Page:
“Justice to me is basically doing what’s right,” she said. “I wouldn’t be happy with (Pantaleo) just losing his job or being suspended or still getting paid. I wouldn’t want that. I would want him to face time in jail.”
She said that anyone who contributed to her father’s death should go to prison.
Christmas tree die-ins
At Herald Square, where Broadway cuts an elegantly slanted path through streets and avenues to create a picturesque gathering place, protesters flooded Macy’s century old flagship store — a national historic landmark.
Store management allowed them to stage a die-in under the eyes of holiday shoppers and ceilings decked with Christmas cheer.
They marched up a few blocks to Times Square and blocked traffic for 10 minutes, then turned down 42nd Street chanting, “This is what democracy looks like.”
They stopped again in Bryant Park and encircled some shops. Many of the workers in those stores came out and, in support, raised their hands in the air.
The crowd set off up Sixth Avenue, traversing against the flow of yellow cabs and other cars. A cacophony of horns greeted them, and cab drivers held their hands out of their windows in approval.
Chuck Helms, 67 and white, clad in a union-issue hard hat and satin Occupy Wall Street jacket, wore a sign around his neck.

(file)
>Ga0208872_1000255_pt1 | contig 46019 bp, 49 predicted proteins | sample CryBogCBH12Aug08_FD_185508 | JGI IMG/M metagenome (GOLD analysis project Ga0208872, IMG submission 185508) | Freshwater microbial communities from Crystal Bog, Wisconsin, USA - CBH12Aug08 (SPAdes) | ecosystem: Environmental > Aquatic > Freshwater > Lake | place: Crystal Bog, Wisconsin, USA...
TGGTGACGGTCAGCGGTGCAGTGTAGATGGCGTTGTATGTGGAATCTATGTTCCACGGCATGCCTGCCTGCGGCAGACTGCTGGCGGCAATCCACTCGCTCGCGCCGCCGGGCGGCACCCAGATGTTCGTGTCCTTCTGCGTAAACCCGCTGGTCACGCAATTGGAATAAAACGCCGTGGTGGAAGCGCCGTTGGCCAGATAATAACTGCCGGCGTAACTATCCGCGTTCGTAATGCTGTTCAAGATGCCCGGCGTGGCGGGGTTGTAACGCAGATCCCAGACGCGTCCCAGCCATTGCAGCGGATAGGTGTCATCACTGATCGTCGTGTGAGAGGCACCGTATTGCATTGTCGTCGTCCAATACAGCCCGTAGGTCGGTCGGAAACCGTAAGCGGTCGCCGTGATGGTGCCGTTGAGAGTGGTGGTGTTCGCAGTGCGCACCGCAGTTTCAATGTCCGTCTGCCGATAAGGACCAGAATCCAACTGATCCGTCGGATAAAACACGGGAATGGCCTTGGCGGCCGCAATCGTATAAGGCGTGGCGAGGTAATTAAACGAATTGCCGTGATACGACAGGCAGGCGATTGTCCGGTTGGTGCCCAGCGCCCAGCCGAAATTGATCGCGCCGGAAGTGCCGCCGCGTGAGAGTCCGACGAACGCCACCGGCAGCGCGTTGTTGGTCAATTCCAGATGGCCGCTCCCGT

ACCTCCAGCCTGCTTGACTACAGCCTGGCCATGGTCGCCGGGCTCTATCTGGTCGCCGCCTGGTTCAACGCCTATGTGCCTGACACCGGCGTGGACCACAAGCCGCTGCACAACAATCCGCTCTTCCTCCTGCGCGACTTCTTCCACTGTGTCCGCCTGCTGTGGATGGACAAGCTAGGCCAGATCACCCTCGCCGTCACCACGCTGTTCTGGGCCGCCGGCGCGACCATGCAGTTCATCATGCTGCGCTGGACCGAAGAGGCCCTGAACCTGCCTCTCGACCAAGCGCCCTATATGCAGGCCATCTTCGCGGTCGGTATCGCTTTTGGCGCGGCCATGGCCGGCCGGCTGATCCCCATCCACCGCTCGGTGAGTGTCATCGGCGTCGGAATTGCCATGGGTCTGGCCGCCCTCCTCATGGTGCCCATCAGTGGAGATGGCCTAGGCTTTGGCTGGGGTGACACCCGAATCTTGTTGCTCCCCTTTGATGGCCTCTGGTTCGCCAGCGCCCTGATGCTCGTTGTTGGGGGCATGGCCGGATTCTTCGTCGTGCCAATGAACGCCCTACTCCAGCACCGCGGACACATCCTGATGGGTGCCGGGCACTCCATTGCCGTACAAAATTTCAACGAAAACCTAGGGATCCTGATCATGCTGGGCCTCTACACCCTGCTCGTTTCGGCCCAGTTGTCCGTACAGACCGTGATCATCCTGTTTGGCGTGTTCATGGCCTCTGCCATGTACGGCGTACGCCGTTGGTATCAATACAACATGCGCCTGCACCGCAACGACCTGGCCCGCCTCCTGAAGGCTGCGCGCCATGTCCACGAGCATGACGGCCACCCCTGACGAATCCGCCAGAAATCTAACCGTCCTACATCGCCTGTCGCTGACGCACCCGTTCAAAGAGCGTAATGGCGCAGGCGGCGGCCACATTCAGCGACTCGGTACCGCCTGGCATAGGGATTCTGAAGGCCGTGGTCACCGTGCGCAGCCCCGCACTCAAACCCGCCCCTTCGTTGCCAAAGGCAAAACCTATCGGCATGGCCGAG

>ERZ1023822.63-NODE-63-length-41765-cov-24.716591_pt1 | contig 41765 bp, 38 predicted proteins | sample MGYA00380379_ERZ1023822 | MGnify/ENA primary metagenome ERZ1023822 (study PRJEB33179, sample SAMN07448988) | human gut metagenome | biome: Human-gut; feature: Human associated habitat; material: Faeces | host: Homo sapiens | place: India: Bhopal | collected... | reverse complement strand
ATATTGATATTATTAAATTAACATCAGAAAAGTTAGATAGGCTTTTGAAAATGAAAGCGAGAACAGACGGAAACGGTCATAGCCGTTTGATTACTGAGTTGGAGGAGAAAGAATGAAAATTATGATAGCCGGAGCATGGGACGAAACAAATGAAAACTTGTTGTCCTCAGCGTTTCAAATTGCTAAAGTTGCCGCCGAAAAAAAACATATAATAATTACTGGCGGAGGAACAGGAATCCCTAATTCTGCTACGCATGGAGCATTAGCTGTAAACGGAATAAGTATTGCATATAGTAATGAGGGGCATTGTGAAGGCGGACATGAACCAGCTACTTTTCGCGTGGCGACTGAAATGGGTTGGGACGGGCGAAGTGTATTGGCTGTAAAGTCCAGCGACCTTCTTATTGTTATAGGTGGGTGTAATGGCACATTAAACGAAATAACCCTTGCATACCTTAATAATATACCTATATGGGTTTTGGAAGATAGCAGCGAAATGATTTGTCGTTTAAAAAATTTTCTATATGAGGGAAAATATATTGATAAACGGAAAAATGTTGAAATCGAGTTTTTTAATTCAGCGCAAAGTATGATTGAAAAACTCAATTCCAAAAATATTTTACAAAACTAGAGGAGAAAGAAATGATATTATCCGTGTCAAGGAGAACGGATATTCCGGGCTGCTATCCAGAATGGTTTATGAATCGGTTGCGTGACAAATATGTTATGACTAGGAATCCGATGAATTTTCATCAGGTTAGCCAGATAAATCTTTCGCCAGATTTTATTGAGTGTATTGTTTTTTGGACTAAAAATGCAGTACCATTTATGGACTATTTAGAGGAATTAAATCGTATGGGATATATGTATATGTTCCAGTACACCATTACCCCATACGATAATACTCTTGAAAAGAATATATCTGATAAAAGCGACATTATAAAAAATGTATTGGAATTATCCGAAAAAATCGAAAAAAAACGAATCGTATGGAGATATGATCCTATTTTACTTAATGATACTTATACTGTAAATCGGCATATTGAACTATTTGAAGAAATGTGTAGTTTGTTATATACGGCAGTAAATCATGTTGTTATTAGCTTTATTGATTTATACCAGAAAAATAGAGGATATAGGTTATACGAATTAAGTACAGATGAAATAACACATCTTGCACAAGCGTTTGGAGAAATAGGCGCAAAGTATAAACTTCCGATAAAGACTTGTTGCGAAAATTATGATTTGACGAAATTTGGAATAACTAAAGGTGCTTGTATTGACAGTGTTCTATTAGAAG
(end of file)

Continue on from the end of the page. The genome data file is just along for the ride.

“Remembering my brothers. BLACK LIVES MATTER,” it read. The faces of Eric Garner, Trayvon Martin, Tamir Rice and Akai Gurley — all black men whose controversial deaths made headlines — looked out from photos.
Helms said, “It’s a shame that people have to die for us to become focused.”
All over America
Protests dotted the American map, and crowds were diverse.
Signs floated over the heads of crowds reading “Black lives matter” in North Carolina, Ohio, California and Louisiana.
It was personal for a young black man in Washington who held a sign reading, “I could be next.”
Students lay down on campus walkways for dozens of yards in a die-in at Emory University in Atlanta on Friday.
Protesters littered the pavement in Washington in the darkness, where they lay on the ground for 4.5 minutes symbolizing the 4.5 hours the body of Michael Brown lay on a Ferguson street.
“I’m not an angry black man. I’m an outraged, hurt black man,” one protest organizer there said.